Are you Superstitious?

By Victor Dial

This event occurred on Friday the Thirteenth of May, 1967. Superstitious beware!

My wife Alix and I were living in a little village near St. Germain-en-Laye, a half-hour drive
to the west of Paris. We had a nice house with a lovely rose garden, and even a small orchard
with pear and apple trees. We often had weekend guests, happy for fresh air and greenery. The
month of May is generally nice, and has a lot of holidays which the French stretch into ponts
– three- or four-day weekends. This was one such weekend, and we’d invited Christian and Ella
from Brussels, and Nancy and Charlie from London to stay with us. We also invited two other
Parisian couples for dinner. As Alix was expecting in about two weeks this would likely be our
last chance for a little recreation before the baby arrived. It was a pleasant evening, so we
decided to eat outside and enjoy the view of the skyline of Paris, the Eiffel Tower, and the
sunset. Bliss.

We were midway through our first course when I noticed that Alix was missing, and went inside
to check on her. She was in our dressing room, hurriedly packing a bag: “time to go!” she said,
adding something about broken water. Not really understanding the significance of this, but
rising at once to the occasion, I called the Clinic in Versailles, and told the lady who answered
that Alix’s labor appeared to have started and that we’d be arriving in about 20 minutes. I asked
her to ensure that everything — whatever that meant – was ready for us. I also told her to alert
the doctor. The lady told me to drive carefully, that there was plenty of time, and promised that
everything would be fine. Don’t worry, she said, and again, drive carefully. She kept repeating
the same thing — plenty of time, don’t worry. Did I sound panicky? Or did she?

The household mobilized to get us on our way. I was behind the wheel of my large 4-door Ford
Granada, Alix was in the passenger seat, and Nancy (Alix’s best friend and maid of honor) was
sitting in back behind Alix. We were no more than five minutes from the house when her
contractions seemed to increase in intensity and frequency. Alix had put her feet up on the
dashboard, and Nancy was holding her hand as best she could. Alix announced that the baby
was coming. I said “Yes, darling, but we’re not at the Clinic yet!” and, “please wait, it’s not
much farther.” Polite cajolery didn’t seem to be working so I tried something harsher: “Keep
your bloody knees together!” “I’m trying to!” she cried. I drove as fast as I dared at night on an
unfamiliar road, but the baby was moving faster than we were. Alix was crying out, but I tried
not to look, and concentrated on the road ahead.

Moments later the baby arrived. In what must rank alongside Willie Mays’ as one of the greatest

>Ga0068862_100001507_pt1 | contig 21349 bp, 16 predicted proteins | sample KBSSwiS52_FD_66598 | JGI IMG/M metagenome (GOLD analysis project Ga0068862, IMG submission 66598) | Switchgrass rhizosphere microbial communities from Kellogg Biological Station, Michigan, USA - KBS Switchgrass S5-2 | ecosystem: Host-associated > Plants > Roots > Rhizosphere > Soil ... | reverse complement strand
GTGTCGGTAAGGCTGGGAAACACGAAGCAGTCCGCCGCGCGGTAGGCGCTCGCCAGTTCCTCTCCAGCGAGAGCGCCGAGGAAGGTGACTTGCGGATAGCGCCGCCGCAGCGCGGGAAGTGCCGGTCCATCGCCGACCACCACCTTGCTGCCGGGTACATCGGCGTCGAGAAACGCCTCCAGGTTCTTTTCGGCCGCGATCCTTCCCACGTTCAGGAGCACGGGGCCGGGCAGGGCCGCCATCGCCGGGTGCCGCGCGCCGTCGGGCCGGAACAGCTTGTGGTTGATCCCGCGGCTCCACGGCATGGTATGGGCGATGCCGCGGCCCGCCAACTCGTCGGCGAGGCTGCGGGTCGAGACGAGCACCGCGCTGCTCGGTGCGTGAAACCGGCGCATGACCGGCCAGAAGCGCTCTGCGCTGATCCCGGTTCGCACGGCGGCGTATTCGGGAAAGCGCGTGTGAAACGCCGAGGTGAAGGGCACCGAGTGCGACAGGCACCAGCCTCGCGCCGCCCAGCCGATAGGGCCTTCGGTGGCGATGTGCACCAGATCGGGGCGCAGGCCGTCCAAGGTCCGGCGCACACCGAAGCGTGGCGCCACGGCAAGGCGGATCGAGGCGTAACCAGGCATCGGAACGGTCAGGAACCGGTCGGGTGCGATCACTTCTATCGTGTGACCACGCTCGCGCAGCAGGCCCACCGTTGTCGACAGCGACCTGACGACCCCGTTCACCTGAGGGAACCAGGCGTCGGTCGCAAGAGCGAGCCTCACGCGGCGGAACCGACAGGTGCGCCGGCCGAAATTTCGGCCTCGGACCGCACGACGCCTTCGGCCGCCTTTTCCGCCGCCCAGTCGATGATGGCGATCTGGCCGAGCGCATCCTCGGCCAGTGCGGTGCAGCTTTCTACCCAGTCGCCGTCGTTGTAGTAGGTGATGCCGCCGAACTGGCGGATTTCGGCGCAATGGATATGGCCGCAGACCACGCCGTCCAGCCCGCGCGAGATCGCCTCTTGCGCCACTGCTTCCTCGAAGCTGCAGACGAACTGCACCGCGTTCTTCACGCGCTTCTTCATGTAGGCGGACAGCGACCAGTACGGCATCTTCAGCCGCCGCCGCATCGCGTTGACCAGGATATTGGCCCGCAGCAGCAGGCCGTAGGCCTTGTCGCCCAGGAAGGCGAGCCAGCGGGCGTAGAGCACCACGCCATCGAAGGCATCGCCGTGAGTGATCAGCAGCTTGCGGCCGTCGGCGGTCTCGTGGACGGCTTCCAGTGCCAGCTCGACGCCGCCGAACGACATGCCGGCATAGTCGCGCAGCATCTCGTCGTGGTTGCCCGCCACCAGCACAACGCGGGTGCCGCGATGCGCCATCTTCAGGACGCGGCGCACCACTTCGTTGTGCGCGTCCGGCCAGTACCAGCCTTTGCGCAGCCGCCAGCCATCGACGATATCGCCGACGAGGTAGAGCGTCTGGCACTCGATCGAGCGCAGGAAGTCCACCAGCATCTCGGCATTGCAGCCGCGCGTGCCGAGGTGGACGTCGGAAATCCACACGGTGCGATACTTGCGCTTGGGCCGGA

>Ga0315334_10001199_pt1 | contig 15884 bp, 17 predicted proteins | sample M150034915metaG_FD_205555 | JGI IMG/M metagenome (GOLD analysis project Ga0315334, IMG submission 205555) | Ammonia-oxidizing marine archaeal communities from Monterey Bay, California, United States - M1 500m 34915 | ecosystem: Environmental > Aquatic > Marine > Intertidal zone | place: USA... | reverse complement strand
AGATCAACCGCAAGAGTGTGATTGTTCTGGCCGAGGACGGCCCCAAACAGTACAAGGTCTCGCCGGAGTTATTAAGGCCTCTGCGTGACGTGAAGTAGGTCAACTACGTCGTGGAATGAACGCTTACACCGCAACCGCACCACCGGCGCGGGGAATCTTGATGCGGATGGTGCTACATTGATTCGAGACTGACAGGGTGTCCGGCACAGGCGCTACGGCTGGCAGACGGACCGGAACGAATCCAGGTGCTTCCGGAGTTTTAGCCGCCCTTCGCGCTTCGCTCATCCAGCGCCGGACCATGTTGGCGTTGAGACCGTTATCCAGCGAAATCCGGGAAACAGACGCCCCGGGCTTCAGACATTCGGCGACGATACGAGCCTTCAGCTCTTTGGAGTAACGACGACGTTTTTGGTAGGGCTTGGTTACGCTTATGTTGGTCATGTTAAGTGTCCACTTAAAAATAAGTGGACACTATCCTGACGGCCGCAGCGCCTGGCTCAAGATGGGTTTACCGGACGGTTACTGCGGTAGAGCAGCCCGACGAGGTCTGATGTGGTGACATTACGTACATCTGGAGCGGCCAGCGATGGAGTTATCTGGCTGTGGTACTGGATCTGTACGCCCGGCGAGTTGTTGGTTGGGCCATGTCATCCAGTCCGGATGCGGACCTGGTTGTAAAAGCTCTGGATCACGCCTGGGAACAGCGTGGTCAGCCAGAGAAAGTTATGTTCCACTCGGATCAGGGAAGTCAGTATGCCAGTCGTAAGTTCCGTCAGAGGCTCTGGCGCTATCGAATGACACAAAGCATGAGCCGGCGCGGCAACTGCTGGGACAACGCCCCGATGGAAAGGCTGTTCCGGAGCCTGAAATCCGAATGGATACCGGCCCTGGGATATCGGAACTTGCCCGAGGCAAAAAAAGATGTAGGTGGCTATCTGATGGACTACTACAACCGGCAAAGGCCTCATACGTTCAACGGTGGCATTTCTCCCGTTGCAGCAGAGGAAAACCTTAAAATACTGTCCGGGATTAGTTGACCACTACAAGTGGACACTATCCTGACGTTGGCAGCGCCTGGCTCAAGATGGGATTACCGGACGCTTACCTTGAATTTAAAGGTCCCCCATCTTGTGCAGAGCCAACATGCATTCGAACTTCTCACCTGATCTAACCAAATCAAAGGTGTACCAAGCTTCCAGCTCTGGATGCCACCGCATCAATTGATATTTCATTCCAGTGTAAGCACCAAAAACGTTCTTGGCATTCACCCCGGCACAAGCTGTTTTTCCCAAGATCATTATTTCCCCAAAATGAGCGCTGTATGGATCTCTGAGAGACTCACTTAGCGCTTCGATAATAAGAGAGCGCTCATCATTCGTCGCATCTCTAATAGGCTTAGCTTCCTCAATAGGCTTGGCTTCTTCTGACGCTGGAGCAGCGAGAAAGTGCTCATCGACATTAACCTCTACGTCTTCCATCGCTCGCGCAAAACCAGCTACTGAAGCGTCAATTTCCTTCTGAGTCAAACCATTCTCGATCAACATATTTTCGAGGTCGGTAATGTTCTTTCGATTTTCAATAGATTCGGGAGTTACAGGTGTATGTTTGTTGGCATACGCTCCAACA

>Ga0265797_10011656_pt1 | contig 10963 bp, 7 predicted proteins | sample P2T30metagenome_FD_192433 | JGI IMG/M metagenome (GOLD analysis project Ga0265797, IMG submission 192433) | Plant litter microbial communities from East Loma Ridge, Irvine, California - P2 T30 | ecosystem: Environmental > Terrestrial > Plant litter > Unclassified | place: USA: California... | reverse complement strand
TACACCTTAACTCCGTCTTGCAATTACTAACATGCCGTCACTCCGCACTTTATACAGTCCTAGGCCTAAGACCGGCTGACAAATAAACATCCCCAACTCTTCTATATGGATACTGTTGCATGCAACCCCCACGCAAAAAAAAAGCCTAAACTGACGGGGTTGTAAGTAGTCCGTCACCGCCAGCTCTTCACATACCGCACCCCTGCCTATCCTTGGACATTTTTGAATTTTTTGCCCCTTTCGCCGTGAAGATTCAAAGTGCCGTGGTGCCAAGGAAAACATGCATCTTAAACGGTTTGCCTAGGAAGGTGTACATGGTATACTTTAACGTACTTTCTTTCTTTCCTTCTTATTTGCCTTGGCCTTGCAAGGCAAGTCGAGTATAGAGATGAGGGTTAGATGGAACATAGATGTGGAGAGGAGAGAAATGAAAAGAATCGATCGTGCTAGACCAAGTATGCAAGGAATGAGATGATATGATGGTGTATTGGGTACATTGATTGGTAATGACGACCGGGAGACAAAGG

clutch catches of all time, the baby plopped right into Alix’s waiting mitts. Talk about sang
froid. Faced with the reality that we were not going to make it to the Clinic in time, I stopped
the car to assess the situation. We were on a little-traveled road in the Forêt de Marly, half way
to Versailles. What to do? I got out and ran around to the passenger side. Make sure the baby’s
breathing! My God, do I have to slap it on the back? Wrap the baby in swaddling clothes! What
are swaddling clothes? Get help! Emergency, we have a new-born baby in the car! These
thoughts and many others flashed through my mind.

First things first, I told myself, though not necessarily in that order. The baby was born
breathing: she (it’s a girl!!!!) started crying on her own accord when she fell into Alix’s waiting
hands — were they too cold? For whatever reason, this was a problem I didn’t have to deal
with, thank God. Next, wrap her in something. As I was pondering this, Alix ordered me to give
her my shirt: “quickly, rip it off” — so in a show of strength, I ripped it open, and to hell with
the Brooks Brothers buttons. Get help! We were in the middle of nowhere. Maybe, though, an
OB on his way home would be driving by. Alas, no such luck. The first car that stopped was
driven by a young voyeur, definitely not an OB.

I spied the lights of a little house/cabin maybe 100 yards away and raced over to it. I barged in
willy-nilly on an elderly couple sitting quietly in their living room enjoying the warm summer
evening with their doors and windows wide open, watching TV.

I realized later what a sight I must have been. A crazed foreigner with no shirt (although still
wearing a tie), erupting into their house announcing incomprehensibly: “my car has just had a
baby in the wife – I need a…..knife” (for cutting the umbilical cord, an idea that had popped
into my head at the very last second). Too startled to refuse, the little old lady disappeared into
the kitchen and returned with a butcher’s knife which I grabbed, and sprinted back to the car. I
wondered if I’d have the nerve to cut the cord. Maybe Nancy could do it. Or maybe the OB just
passing by would do it. It turned out to be moot. When I got there, Alix, cool as a cucumber,
and serene as only a new mother with her baby in her arms can be, asked me “where’ve you
been?” and then, “what on earth are you doing with that knife?” and, “drive us to the Clinic,
it’s only a few minutes away.” I was only too glad to drop the knife, I didn’t want to cut the
cord anyway.

Running around to the driver’s side, I caught sight of the little old lady, hurrying toward us with
a big bowl of hot water and towels. She must have figured out what I’d said. But by now the